With travel severely restricted and most of the world under quarantine, most of us riders (who aren’t frontline workers) are probably looking for ways to pass the time. There have already been numerous virtual launches, motorcycle shows, and even races online. Yet for those that want to take in the sights at their own pace, there’s another way to travel without leaving your home.
We all use Google Maps to find our way around town, but did you know that you can also use it to tour around cities and places you’ve never been before? Thanks to one of Google Maps’ features called Street View, we can actually visit some of the most amazing motorcycle museums in the world; all from the comfort of our own home.
How to navigate
For those unfamiliar, as the name suggests, Street View is a special feature in Google Maps that lets you see the place you're looking for from the street. Because it provides 360-degree views, besides helping you get your bearings, it’s also a great way to see museums. Best of all, it works on whatever device you’re using, whether phone, tablet, laptop, or desktop computer.
For this edition, we’ll start with the big four Japanese motorcycle brands: Honda, Yamaha, Kawasaki, and Suzuki. We’ll provide links to take you straight to the museums. To browse, simply slide your finger around your phone’s screen to view a part of the room. Click on the white arrows to go forward, left, or right as indicated. On your laptop, click on the compass with curved arrows to rotate your view. To move around, click on the white arrows as well. You can even skip to a different floor by pressing the number buttons (1,2,3) on the left of your screen (on the phone) or the right of your screen (on the laptop). Let’s get started!
Honda Collection Hall
The Honda Collection Hall (CLICK HERE), located inside the Twin Ring Motegi circuit, is a motorcycle and automobile museum owned by Honda Motor Co., Ltd. Visitors to Twin Ring Motegi can enter the museum for free, and the museum receives more than 180,000 visitors per year. There are approximately 300 exhibits in total, including 209 motorcycles, 65 automobiles, general purpose engines, and other products.
The museum features some of Honda’s most noteworthy products from its first motorcycle produced in 1948, an extensive collection of cubs, CBs, CBRs, and even some race bikes. The virtual tour is pretty extensive and lets you go through all of the halls. You can view the museum through Google Maps or from Honda's own dedicated tour website.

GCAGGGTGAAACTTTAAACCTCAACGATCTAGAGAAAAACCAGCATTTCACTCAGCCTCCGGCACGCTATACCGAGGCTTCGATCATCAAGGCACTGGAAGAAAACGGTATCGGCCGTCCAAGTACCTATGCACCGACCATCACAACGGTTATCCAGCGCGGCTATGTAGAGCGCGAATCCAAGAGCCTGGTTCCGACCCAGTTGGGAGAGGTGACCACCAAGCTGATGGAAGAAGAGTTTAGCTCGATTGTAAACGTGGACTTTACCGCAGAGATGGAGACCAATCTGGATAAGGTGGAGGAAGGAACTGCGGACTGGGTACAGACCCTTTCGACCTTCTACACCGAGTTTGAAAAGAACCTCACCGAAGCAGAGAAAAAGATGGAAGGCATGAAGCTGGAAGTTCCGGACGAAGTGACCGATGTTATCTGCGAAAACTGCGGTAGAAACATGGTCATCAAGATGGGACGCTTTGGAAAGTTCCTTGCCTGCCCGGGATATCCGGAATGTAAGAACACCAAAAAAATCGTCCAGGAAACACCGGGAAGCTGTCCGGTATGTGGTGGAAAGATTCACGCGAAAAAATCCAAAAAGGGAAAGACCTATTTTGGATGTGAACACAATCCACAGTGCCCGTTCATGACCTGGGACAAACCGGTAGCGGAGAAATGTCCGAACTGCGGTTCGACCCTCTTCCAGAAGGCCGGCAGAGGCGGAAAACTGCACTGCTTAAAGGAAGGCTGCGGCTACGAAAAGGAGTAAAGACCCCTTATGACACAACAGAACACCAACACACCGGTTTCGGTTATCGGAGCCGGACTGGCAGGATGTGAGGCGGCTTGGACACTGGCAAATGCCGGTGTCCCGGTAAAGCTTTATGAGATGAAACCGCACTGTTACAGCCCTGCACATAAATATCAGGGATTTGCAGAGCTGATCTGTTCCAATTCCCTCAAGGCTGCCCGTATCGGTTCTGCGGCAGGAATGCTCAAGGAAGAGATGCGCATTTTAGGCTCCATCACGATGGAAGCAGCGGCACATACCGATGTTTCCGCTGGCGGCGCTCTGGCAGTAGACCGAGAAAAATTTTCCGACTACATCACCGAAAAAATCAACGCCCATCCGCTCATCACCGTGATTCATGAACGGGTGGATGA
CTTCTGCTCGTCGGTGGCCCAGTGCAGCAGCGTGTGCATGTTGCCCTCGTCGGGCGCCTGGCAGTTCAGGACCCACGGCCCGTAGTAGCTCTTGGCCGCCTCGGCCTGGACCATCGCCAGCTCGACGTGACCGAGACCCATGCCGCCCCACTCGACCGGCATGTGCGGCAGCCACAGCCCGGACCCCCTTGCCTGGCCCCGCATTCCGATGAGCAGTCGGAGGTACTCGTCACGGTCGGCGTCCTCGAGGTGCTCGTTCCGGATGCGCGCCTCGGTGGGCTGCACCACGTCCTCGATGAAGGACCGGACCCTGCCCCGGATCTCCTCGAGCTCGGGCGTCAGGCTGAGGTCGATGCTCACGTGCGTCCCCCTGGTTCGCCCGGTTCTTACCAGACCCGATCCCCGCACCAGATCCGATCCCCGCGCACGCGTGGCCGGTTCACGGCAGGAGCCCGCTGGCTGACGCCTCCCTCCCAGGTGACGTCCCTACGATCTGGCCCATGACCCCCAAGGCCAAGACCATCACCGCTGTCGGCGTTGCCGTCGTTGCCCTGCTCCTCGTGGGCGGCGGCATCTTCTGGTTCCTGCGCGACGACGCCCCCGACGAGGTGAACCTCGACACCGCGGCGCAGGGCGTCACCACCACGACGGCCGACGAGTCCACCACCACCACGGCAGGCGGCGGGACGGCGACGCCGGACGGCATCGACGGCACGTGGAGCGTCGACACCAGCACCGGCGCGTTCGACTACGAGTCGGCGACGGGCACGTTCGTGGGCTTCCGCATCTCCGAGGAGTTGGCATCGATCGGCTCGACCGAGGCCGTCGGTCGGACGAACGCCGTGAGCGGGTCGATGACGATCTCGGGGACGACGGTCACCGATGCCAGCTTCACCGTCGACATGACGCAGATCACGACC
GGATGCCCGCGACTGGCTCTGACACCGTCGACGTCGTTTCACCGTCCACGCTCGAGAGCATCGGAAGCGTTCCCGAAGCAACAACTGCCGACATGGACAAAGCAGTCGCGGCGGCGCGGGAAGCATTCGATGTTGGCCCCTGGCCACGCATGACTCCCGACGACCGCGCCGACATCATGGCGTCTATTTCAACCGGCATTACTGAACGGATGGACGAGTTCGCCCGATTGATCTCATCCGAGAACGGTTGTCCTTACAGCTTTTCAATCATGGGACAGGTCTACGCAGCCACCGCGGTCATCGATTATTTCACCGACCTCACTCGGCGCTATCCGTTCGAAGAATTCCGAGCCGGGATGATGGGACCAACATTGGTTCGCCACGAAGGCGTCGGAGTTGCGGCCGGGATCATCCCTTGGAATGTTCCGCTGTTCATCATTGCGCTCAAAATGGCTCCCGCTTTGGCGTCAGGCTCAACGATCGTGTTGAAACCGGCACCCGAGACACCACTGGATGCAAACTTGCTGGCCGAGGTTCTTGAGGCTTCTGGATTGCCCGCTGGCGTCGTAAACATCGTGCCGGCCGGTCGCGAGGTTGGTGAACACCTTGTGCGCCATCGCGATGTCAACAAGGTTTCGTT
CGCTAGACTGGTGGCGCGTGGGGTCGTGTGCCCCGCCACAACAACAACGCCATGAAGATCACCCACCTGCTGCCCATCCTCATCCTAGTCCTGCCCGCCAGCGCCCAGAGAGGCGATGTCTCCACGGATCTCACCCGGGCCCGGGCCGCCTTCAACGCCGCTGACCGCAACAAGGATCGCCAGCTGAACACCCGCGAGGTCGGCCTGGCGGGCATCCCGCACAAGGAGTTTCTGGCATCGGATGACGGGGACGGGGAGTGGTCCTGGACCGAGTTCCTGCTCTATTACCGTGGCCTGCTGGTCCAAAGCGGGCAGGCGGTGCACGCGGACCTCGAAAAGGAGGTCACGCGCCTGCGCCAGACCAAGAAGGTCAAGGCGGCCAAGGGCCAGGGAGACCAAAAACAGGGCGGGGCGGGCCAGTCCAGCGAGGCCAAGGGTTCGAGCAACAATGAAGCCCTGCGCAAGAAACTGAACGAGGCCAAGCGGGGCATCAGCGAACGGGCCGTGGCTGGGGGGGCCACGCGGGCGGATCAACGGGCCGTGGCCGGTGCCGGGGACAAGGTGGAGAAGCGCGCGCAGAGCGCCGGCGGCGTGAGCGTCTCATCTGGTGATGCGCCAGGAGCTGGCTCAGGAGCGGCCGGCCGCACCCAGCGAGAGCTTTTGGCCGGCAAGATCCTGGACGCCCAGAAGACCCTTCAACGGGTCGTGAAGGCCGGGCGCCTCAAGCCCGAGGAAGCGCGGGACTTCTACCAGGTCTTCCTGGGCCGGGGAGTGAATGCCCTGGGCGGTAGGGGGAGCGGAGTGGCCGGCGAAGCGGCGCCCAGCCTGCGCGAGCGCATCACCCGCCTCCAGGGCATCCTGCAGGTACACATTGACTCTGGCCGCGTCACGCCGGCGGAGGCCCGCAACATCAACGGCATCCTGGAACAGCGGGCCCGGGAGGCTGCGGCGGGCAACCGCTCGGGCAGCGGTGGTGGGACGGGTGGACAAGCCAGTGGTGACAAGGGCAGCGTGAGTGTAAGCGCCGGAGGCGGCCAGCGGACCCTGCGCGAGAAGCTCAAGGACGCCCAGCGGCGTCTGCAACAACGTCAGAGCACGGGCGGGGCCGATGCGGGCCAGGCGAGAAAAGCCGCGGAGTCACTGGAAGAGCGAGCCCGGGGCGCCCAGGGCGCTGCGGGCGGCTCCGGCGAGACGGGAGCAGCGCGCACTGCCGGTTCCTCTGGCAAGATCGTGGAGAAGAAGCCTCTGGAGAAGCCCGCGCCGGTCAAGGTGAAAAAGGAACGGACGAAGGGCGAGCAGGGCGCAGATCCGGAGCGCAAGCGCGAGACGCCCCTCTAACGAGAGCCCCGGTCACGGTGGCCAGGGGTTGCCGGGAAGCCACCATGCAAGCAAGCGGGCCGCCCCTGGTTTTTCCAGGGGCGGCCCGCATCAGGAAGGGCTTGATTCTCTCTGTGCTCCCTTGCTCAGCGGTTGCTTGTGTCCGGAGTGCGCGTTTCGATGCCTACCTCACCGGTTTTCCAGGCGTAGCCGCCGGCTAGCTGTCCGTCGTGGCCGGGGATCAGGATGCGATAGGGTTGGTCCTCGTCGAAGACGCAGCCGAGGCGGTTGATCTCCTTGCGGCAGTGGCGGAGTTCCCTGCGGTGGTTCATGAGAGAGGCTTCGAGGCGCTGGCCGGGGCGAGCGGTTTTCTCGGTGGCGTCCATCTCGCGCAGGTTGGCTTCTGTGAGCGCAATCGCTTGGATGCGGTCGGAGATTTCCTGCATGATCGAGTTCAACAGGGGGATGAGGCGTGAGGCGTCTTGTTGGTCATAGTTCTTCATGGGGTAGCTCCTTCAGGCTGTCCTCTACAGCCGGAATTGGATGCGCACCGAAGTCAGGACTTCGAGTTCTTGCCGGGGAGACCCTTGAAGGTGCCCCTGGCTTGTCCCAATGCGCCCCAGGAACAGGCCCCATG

Kawasaki Good Times World
Kawasaki is a much larger company than most people realize. As such, it should come as no surprise that its motorcycle museum is just a small part of the Kawasaki Heavy Industry Group’s corporate museum. Kawasaki Good Times World (CLICK HERE) occupies a part of the larger Kobe Maritime Museum. If ships, trains, and heavy equipment aren’t your thing, you can skip straight to the motorcycle gallery.
Here’s you’ll find both Kawasaki’s latest and historic models. There’s everything from the H2R, to Ninjas, Zs, W series bikes, and more. There’s a great Street View tour. There are also lots of public photos uploaded, allowing you to see some of the bikes on display in closer detail.
Yamaha Communications Plaza
Just like Honda and Kawasaki, Yamaha doesn’t just make motorcycles, but car engines, outboard motors, and more recently, unmanned aerial vehicles. These are all housed in the Yamaha Communication Plaza (CLICK HERE), a corporate museum operated by Yamaha Motor Co., Ltd. The museum covers everything from Yamaha’s establishment in 1955 to its visions for the future.
Here you’ll find some of Yamaha’s exceptional creations. Did you know that they built the engines for the Toyota 2000GT, Lexus LFA, as well as the Volvo XC90 V8? Naturally, there are also some boats, side-by-sides, golf karts, snowmobiles, and unmanned helicopters. Of course, what we’re really here to see are the motorcycles. The amazing part of this museum is that all the motorcycles are in working order, from the first model, UJMs, scooters, to race bikes. Again, it doesn’t really offer a Street View tour, but there’s a 360-degree view of the main hall and several photos posted of the bikes on display.
Suzuki History Museum
Like Honda, Suzuki makes both motorcycles and automobiles. That’s evident at Suzuki History Museum (CLICK HERE) at Suzuki Plaza, the corporate museum of Suzuki Motor Corporation. The museum occupies a three-story building, and visitors tour the building from top to bottom. Suzuki’s museum is organized by period, allowing visitors to see the progression from their first bike to current models.
Some of the highlights include Suzuki’s first 1954 model, the Powerfree, the rotary engine-powered RE-5, to some of their greatest race bikes. There’s also an exhibit of an automobile assembly line for those curious. There is a Street View tour, but it doesn’t allow you to walk around. Rather, it only gives you 360-degree views and takes you gallery by gallery. Thankfully, there are a lot of contributed photos to give you a better view of parts of the museum.
That concludes our round up of Japanese motorcycle museums you can visit virtually. However, we plan to do a few more covering American and European brands as well. Granted, touring these virtual museums may not match the real thing, but it’s a welcome way to pass the time. Perhaps it may even encourage you to plan a trip and see it in person when this is all over.